- Helmut Deutsch (* 1945), pianist
- Albert Drach (1902–1995), writer
- Paul Edwards (1923-2004), philosopher
- Caspar Eine (* 1948), Austrian Minister of the Interior, Minister of Transport
- Ernst Federn (1914–2007), psychoanalyst
- Wolfgang Glück (* 1929), director
- Friedrich Heer (1916–1983), writer, historian
- Friedrich Georg Houtermans (1903–1966), physicist and professor of physics in Bern
- Georg Knepler (1906–2003), musicologist
- Walter Kohn (1923–2016), physicist, 1998 Nobel Prize in Chemistry
- Paul Felix Lazarsfeld (1901–1976), sociologist
- Lucian O. Meysels (1925–2012), journalist and non-fiction author
- Liliana Nelska (* 1946), actress
- Alfred Payrleitner (1935–2018), journalist and author
- Erwin Ringel (1921–1994), doctor, representative of individual psychology
- Ernst Topitsch (1919–2003), philosopher and sociologist
- Gerhard Tötschinger (1946–2016), writer, actor, director
- Milan Turković (* 1939), Austrian-Croatian bassoonist and conductor
- Georg Vobruba (* 1948), sociologist
- Hans Weigel (1908–1991), writer
- Erich Wilhelm (1912–2005), Evangelical Superintendent in Vienna
Born after 1950
- Gabriel Barylli (* 1957), writer and actor
- Christoph Cech (* 1960), composer
- Christiane Druml (* 1955), lawyer and bioethicist
- Paul Chaim Eisenberg (* 1950), Chief Rabbi of the Israelite Religious Community in Vienna
- Paul Gulda (* 1961), pianist
- Martin Haselböck (* 1954), organist
- Julian Heidrich (* 1991), singer and songwriter, known under the stage name Julian le Play
- Max Hollein (* 1969), curator and museum director
- Peter Stephan Jungk (* 1952), writer
- Markus Kupferblum (* 1964), director
- Niki List (1956–2009), film director
- Miki Malör (* 1957), theater maker and performer
- Paulus Manker (* 1958), actor and director
- Andreas Mailath-Pokorny (* 1959), Vienna City Councilor for Culture and Science
- Doron Rabinovici (* 1961), writer
- Clemens Unterreiner (* 1972), opera singer, soloist and ensemble member of the Vienna State Opera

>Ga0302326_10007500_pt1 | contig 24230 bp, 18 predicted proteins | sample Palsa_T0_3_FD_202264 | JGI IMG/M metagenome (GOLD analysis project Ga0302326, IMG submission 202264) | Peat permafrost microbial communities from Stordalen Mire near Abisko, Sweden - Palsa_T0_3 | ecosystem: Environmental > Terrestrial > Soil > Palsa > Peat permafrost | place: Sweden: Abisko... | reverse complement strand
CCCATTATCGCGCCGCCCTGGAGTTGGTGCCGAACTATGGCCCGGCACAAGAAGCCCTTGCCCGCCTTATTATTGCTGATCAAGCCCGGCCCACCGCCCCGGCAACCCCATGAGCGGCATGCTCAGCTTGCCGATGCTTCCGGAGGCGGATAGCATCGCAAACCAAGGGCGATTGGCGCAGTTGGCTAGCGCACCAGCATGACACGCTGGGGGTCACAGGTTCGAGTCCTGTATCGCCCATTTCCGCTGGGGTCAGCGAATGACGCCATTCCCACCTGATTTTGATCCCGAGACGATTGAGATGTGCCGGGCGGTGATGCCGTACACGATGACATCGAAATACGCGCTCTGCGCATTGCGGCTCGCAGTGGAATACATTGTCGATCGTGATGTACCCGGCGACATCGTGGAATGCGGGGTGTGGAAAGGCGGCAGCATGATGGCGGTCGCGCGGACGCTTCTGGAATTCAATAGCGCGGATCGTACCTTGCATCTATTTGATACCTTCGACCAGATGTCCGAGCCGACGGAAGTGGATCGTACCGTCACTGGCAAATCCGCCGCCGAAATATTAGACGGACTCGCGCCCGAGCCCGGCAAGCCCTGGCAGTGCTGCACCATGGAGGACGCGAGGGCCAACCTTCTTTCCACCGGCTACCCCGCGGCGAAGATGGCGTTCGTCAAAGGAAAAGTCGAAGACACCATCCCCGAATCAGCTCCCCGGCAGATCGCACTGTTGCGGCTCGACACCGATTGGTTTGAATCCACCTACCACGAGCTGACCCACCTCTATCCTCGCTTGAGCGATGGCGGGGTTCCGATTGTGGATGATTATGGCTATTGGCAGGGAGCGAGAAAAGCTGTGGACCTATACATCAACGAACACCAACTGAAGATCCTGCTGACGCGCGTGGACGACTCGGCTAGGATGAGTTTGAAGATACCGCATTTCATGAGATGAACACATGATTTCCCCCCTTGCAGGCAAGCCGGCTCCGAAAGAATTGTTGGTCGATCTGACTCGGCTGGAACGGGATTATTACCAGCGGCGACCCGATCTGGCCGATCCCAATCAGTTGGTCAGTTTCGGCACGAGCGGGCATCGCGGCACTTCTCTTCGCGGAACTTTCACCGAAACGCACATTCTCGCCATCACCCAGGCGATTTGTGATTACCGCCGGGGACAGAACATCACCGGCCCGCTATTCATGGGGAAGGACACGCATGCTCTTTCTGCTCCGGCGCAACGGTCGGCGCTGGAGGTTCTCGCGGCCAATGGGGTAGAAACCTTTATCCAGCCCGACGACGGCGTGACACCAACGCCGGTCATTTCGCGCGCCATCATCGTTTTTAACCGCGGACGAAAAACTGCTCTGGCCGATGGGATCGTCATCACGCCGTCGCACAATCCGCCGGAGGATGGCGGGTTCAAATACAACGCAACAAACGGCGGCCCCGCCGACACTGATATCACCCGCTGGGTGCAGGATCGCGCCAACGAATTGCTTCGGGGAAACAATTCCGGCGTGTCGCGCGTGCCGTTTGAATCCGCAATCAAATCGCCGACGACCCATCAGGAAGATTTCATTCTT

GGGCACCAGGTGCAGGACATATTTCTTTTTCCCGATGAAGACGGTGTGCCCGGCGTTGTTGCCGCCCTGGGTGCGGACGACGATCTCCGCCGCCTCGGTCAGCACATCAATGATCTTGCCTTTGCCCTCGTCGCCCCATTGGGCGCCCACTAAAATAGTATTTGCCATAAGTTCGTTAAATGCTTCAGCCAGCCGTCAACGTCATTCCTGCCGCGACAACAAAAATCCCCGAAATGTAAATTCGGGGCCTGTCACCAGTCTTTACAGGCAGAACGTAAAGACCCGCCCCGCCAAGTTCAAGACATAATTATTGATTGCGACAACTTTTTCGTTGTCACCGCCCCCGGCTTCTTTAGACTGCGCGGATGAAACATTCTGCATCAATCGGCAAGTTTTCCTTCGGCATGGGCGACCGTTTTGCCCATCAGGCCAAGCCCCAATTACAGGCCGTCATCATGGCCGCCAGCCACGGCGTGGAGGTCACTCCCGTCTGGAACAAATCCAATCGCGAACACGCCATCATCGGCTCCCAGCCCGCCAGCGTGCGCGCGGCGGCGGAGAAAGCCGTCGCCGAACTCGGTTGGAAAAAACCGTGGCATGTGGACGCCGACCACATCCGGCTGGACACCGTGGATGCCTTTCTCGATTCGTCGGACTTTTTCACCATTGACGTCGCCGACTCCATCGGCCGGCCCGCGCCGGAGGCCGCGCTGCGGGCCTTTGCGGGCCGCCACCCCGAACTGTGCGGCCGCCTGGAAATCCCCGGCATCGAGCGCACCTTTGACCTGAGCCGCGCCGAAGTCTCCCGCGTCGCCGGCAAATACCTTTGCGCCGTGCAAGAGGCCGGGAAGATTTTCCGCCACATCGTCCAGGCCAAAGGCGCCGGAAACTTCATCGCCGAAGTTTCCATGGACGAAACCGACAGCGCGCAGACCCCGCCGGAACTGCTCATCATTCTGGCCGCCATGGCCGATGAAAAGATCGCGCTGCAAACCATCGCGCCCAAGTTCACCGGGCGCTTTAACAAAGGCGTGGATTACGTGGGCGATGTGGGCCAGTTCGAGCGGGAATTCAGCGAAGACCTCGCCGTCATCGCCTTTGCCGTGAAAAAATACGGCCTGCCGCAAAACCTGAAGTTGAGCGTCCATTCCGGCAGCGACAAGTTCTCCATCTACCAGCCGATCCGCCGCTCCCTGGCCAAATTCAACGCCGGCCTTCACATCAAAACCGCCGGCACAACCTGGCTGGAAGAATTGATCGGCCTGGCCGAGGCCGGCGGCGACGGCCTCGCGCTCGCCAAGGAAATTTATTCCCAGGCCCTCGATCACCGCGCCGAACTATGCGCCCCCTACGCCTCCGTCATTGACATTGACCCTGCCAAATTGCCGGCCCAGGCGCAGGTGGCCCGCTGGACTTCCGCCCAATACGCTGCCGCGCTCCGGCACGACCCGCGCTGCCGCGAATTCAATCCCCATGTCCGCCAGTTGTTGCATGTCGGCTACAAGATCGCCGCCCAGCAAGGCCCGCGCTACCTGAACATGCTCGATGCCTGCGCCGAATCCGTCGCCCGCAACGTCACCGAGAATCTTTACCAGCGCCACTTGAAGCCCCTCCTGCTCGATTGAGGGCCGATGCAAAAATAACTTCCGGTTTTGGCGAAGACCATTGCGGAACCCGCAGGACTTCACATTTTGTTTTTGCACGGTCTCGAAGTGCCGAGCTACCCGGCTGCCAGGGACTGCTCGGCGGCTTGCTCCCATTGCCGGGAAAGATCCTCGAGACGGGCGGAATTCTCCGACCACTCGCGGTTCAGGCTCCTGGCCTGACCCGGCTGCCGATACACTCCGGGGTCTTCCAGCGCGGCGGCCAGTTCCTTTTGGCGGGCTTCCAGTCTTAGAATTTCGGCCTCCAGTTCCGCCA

- Andreas Vitasek (* 1956), cabaret artist, director
- Oliver Vitouch (* 1971), Rector of the University of Klagenfurt and President of the Austrian University Conference
- Academic high school. Vienna 1, Beethovenplatz 1. In: Peter Haiko, Renata Kassal-Mikula: Friedrich von Schmidt. (1825-1891). A Gothic rationalist (= Historical Museum of the City of Vienna. Special exhibition 148). Museums of the City of Vienna, Vienna 1991, ISBN 3-85202-102-2 , pp. 86–89.
- Felix Czeike : Historical Lexicon Vienna. Volume 2: De-Gy. Kremayr & Scheriau, Vienna 1993, ISBN 3-218-00544-2 , p. 649.
- Robert Winter: The Academic Gymnasium in Vienna. Past and present. Böhlau, Vienna 1996, ISBN 3-205-98485-4 .
- Klemens Kerbler (editor): Festschrift for the 450th anniversary of the school's foundation . School community of the Akademisches Gymnasium Wien, Vienna 2003.
- Annual reports of the Academic Gymnasium Vienna.
- Academic Gymnasium Vienna
- Entry on Academic Gymnasium in the Austria Forum (in the AEIOU Austria Lexicon )
- Editions digitized by the Austrian National Library : Annual reports of the Academic Gymnasium, Vienna (online at ANNO ).
- 1553/1953 - 400 years of the Academic Gymnasium - Festschrift. (PDF; 557 kB) Association of Friends and Supporters of the Academic Gymnasium, Vienna I, 1953 .
- 18th commemoration of the Academic Gymnasium Vienna on April 28, 2015. (PDF; 288.4 kB) "Look - look away". In: akg-wien.at. May 20, 2015, p. 3 .
- Univ.-Prof. Mag. Dr. Konrad Paul Liessmann. In: Media portal of the University of Vienna . Retrieved June 14, 2020 .
- Association of Friends and Patrons of the Academic Gymnasium Vienna I. Accessed on January 20, 2020 .